Stephanie Kemp on top of Peak 6 holding a snowboardIf you think dating is hard, try dating in a ski town. Population 4,896. The tourist game is so strong in Breckenridge that I can confidently proclaim that I’ve matched with more Texans in Colorado than I ever matched with Texans while actually living in Texas.

For those of you unfamiliar with app dating, I’ll provide a crash course. Bumble gives the woman 24 hours to communicate with the man after a match is made (i.e. two mutual swipe rights). The man then has 24 hours to respond. Each user is given a daily extension, which will open the communication channel for an extra 24 hours. Once a male and female have both commented, the chat log stays open indefinitely. Hinge is slightly more low-key; I liken it to Facebook as users can simply heart photos or comments without a deadline to engage in conversation. Both operate on a geographical radius.

A few weeks ago, a guy in my Bumble queue opted to use his one-time extension (quite flattering, yes). I figured anyone who was willing to take such initiative was worthy of, at the very least, a cordial hello (only, I never lead with a formal salutation because that would immediately classify me as boring, and I am not boring). Lo and behold, he’s at the airport. On his way back to San Diego. California. His words: “I know, I swiped irresponsibly, but you really seemed worth it.”

No shit I’m worth it. But, what’s your play here, stud? Are you going to fall madly in love with me via FaceTime before I transport my Airstream to your driveway? No. Answer is no.

So, we wasted each other’s time for two hours in meaningless conversation that we will never be able to get back. It’s fine. Everything is fine. I didn’t want those two hours anyway (insert eyeroll emoji).

You might be shocked to learn that this irresponsible swiping stuff is a very real thing. I’ve often wondered if I’m simultaneously chatting with two bros from the same bachelor party who are crammed into the hot tub of their ten-person rental pad. Chances are high (and, no, I’m not coming over with my bathing suit).

With that being said, I generally bow out of conversations once I realize that the guy’s home base extends beyond the city limits of Denver. And that’s not because I wouldn’t date someone outside of Colorado. I most certainly would. Ironically, I am actually one of the few people who is easily able to close the mileage gap for the right person. But, to date, my freedom has acted as more of a curse.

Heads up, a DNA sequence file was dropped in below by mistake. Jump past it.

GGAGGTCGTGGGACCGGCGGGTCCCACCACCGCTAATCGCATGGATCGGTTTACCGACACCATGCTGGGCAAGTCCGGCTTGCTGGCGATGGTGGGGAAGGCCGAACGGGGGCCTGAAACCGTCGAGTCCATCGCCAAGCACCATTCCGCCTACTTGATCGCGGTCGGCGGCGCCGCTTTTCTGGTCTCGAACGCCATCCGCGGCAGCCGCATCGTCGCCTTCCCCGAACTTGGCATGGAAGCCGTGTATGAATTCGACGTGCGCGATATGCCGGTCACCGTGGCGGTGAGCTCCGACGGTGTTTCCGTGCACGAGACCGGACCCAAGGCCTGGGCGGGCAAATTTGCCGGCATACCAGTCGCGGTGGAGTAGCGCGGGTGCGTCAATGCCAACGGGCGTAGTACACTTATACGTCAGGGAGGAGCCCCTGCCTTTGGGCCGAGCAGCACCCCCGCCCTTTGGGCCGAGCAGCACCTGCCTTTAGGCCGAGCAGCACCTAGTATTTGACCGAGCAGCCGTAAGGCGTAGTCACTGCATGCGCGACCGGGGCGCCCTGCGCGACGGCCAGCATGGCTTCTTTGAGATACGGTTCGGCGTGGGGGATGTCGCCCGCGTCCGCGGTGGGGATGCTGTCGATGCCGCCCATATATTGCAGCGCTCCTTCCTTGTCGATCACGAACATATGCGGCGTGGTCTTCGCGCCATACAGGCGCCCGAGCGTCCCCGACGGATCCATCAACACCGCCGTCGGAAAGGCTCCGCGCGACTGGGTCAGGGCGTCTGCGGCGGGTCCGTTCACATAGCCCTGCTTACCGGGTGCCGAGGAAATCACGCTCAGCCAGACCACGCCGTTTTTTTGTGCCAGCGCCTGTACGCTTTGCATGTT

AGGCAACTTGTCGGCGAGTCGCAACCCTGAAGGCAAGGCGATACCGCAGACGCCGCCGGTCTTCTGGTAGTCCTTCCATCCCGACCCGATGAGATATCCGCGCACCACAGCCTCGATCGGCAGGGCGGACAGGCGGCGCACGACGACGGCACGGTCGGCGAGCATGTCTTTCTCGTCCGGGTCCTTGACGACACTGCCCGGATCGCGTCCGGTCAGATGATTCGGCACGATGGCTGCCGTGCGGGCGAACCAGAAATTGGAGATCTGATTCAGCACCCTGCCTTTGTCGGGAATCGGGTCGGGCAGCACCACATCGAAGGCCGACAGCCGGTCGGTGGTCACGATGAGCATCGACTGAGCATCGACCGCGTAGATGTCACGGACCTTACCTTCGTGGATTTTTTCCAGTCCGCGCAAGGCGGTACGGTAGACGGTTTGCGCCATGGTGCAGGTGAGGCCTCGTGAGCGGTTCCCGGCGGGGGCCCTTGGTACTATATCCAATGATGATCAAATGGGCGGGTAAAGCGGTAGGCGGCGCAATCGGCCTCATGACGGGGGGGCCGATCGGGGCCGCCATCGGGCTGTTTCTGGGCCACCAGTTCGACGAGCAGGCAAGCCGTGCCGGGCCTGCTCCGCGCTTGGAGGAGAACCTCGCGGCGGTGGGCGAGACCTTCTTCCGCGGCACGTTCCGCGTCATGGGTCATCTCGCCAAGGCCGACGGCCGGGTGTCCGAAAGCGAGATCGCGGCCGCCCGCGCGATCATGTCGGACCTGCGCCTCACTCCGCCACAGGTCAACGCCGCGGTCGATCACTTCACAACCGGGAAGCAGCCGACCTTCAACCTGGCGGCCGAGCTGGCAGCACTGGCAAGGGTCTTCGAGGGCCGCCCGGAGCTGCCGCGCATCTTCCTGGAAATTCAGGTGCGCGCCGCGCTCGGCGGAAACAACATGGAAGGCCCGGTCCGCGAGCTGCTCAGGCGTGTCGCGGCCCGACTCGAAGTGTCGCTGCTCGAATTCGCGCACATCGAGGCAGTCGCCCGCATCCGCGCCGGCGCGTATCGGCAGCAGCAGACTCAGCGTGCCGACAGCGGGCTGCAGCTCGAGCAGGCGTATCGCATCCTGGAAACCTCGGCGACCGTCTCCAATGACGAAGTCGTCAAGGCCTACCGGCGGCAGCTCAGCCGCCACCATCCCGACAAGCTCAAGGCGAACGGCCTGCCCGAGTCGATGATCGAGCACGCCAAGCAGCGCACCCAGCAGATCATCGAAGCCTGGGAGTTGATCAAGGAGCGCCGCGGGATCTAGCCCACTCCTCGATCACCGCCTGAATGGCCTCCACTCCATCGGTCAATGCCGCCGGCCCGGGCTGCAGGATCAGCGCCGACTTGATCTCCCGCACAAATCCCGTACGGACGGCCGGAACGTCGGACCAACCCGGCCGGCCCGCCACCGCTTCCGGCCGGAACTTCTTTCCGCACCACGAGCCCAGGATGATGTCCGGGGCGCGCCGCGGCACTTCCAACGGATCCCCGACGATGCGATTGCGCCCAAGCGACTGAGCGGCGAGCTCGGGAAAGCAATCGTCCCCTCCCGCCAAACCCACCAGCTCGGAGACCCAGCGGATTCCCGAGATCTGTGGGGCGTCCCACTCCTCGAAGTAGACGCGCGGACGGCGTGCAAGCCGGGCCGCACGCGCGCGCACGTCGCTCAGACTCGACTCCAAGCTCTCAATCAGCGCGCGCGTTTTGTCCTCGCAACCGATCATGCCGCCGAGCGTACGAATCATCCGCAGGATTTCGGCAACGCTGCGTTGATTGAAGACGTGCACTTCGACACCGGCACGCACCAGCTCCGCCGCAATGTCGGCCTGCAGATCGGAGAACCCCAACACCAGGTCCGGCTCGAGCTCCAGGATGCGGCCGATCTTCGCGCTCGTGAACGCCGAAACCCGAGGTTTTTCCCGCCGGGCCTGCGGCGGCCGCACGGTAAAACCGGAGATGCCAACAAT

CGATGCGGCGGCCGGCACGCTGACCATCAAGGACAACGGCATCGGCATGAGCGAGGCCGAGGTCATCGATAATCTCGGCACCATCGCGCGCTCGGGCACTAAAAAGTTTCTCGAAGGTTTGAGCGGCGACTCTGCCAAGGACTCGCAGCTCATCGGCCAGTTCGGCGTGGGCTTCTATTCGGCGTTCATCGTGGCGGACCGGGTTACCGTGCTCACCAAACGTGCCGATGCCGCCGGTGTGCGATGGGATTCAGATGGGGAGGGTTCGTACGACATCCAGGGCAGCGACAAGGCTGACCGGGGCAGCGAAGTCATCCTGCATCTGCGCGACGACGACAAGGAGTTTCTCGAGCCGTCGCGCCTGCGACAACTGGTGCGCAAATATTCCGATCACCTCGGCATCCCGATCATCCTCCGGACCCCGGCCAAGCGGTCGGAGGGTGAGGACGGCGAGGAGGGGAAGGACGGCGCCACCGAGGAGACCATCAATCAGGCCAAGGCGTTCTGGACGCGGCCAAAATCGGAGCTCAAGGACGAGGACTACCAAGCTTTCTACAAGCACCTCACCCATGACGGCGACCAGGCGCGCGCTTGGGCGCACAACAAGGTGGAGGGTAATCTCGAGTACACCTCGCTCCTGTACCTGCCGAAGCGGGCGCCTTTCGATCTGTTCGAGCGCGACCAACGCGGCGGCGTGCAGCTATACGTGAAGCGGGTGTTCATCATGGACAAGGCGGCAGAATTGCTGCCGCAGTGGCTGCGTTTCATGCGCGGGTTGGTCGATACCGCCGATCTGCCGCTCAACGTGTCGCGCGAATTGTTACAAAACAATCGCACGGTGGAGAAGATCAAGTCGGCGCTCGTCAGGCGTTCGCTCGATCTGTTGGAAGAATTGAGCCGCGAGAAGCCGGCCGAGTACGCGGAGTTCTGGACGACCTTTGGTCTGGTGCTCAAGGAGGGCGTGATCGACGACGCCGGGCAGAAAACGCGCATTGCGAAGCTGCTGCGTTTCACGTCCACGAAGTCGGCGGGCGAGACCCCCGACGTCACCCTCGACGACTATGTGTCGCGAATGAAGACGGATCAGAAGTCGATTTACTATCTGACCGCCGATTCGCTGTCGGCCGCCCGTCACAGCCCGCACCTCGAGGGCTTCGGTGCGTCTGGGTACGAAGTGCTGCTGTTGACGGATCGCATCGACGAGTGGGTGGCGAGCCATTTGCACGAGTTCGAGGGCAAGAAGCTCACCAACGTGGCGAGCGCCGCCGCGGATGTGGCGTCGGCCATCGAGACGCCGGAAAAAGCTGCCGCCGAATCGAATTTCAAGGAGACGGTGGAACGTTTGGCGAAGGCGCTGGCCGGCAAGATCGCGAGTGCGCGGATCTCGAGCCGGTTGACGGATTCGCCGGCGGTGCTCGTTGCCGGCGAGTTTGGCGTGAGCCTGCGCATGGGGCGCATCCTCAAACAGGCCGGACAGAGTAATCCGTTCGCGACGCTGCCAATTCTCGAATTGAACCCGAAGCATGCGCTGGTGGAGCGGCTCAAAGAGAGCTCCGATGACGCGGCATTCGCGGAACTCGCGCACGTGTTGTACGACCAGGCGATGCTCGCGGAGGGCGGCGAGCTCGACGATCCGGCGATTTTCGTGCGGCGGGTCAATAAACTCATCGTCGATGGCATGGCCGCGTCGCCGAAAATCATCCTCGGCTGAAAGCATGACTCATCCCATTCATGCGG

Circumstance conditions us to date within our city limits, to find the person that fits into our geographical routines. To be open to anyone living anywhere is an entirely new dimension to dating that most people are not even fully able to comprehend (think black-holes-in-outer-space type stuff).

As you can imagine, it’s rare to find locals in a ski town (who are also my age), and if I do, they are usually working jobs that are not going to prosper into sustainable careers (no judgment, but I undoubtedly need someone who is going to inspire my professional synapses). So, I currently exist between the hopelessness of meeting a real-life human in the wild (not sure people even do this anymore) and the ridiculousness that is our digital dead zone of online dating (in case you were wondering, filters do not exist behind phone screens).

For all of you non-single people, let me enlighten you for a minute. For all of you single people, I’m fully aware that these next few paragraphs will come as no surprise.

In the last two weeks, I’ve been sent two dick pics (completely unsolicited). Both from irresponsible swipers escaping back into their East Coast abodes. One of them even used a shampoo bottle to clearly demonstrate size. A true gentleman in every sense of the word. Mama raised that boy right. Also, it’s worth noting that he used his Bumble profile to define his religious affiliation as “Christian” (insert wide-eyed, blank stare emoji). I do not say that with any predisposition to the fact that a Christian guy should know better or more than a man who labels himself as a non-Christian; it’s simply a nod to the fact that an online dating profile creates a high level of expectations for how a person should be acting based on the viewer’s perceptions of those answers; but really, those perceptions are just that, perceptions. The answers hold zero weight in the grand scheme of deciphering the personality, morals, and intentions of the guy (or girl) on the other side of the screen.

In a surprising turn of events from volunteer nudes, I’ve also been proposed to four times. One included a link to Jagged Edge’s “Let’s Get Married” hit single that had me convinced that we might actually engage in harmonious matrimony (if you know me, then you know that 90’s R&B is the key to my Usher-loving heart). The other three were generally well-timed responses to my signature sarcasm.